• delivering new and innovative ways of working to deliver Prevent objectives;
  • working with vulnerable individuals or groups through outreach projects;
  • helping project participants to develop the judgement skills to challenge others’ views confidently;
  • improving understanding of the manifestation, dissemination and impact of terrorist content online;
  • building an evidence base to show how radicalising networks form online, and how they can be disrupted;
  • raising awareness of terrorist propaganda online, and promoting digital resilience by equipping individuals with the skills to protect themselves and others;
  • developing technical solutions to protect those in important sectors, such as education and health, from terrorist content online.

Eligible applicants must be an organisation of any size working alone or in collaboration with others. All proposals must involve an organisation that leads the project.

Total funding budget is worth up to £1.5 million and projects are worth between £10,000 and £100,000 each depending on the type.

Deadline: 5th October 2016

Creative England Interactive Healthcare Fund *(We encourage suitable colleagues to Co-I on proposals)

The South West Interactive Healthcare Programme  is currently seeking applications from the creative sector in addition to healthcare.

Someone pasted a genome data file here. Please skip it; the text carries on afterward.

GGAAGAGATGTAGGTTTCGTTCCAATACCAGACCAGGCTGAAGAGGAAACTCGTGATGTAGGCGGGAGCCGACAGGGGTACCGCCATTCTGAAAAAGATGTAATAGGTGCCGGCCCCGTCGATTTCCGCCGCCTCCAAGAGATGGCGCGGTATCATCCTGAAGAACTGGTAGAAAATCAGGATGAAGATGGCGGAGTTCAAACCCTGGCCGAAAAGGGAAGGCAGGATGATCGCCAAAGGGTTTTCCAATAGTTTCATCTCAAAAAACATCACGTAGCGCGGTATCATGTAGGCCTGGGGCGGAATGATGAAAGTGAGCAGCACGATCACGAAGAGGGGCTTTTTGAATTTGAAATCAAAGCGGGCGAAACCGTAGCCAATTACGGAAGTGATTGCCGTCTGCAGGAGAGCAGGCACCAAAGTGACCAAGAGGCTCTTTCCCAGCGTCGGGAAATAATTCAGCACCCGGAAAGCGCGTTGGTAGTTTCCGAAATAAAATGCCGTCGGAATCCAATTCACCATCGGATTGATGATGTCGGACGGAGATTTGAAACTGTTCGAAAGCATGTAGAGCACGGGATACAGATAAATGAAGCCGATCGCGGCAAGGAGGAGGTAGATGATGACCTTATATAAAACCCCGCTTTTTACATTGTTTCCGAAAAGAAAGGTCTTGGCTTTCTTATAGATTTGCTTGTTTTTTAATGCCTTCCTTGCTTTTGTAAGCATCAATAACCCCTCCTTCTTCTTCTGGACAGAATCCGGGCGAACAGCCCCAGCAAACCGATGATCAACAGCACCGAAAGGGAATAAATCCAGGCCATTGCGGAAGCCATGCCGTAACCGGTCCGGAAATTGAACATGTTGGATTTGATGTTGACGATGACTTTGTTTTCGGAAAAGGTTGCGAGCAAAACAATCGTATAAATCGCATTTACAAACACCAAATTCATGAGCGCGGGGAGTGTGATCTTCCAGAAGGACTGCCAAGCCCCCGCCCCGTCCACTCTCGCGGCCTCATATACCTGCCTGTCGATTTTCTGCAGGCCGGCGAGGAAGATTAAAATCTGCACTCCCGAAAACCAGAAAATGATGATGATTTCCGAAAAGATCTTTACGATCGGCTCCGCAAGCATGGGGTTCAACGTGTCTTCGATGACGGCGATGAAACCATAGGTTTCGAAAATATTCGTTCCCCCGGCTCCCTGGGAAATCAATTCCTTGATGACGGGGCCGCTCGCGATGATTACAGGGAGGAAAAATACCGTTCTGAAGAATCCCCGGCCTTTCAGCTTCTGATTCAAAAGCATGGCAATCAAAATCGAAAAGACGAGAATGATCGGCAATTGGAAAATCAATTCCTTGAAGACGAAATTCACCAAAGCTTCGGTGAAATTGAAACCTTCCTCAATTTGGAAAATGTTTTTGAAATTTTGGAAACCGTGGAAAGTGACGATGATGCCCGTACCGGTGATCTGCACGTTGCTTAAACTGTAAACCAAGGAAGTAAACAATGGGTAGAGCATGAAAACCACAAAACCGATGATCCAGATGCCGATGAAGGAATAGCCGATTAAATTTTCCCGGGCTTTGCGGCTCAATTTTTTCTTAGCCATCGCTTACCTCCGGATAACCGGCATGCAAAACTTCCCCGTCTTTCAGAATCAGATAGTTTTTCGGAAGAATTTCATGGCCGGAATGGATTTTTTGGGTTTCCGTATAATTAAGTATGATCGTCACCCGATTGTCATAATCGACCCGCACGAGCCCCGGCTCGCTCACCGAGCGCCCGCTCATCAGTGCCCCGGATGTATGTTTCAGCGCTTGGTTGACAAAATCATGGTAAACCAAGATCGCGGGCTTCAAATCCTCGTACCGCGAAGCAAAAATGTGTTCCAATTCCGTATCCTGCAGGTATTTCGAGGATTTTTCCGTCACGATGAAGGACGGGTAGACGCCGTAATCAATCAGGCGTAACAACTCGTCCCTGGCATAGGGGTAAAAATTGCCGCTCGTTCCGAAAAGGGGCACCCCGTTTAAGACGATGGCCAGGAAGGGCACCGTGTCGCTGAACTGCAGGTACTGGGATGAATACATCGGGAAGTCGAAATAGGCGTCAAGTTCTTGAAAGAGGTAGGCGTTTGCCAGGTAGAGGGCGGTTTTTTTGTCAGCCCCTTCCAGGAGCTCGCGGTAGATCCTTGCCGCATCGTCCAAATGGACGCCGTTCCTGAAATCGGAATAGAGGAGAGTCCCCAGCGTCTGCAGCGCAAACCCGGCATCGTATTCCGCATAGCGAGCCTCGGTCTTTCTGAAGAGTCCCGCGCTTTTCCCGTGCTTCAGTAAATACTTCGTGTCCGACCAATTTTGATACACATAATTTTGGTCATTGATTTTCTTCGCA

This £500,000 competition is funded by Creative England’s regional growth fund and run by South West and West of England Academic Health Science Networks (AHSNs) in conjunction with SETsquared.

The priorities themes for this competition are:

– Enabling the health and care workforce, patients, their carers and families to work more effectively in care settings

– Enabling patients and citizens to manage their health and wellbeing independently

– Influencing and incentivising behaviour to improve health outcomes.

The funding is available to small or medium sized enterprises based in England (outside of Greater London) via investments of between £25,000 and £50,000. Funding will be allocated to support the uptake and market traction of innovative digital technologies that will clearly improve patient care and health service provision.

Deadline: 30th September 2016 

British Council – Cultural protection fund – large grants

The British Council’s Cultural Protection Fund, with the support of the Heritage Lottery Fund, invites applications for its large grants. These support projects that help creating opportunities for economic and social development through fostering, safeguarding and promotion of cultural heritage in conflict affected regions overseas. The grants assist efforts to keep cultural heritage sites and objects safe, as well as supporting the recording, conservation and restoration of cultural heritage. Cultural heritage includes various things from the past that communities value and want to pass on to the future generations, such as: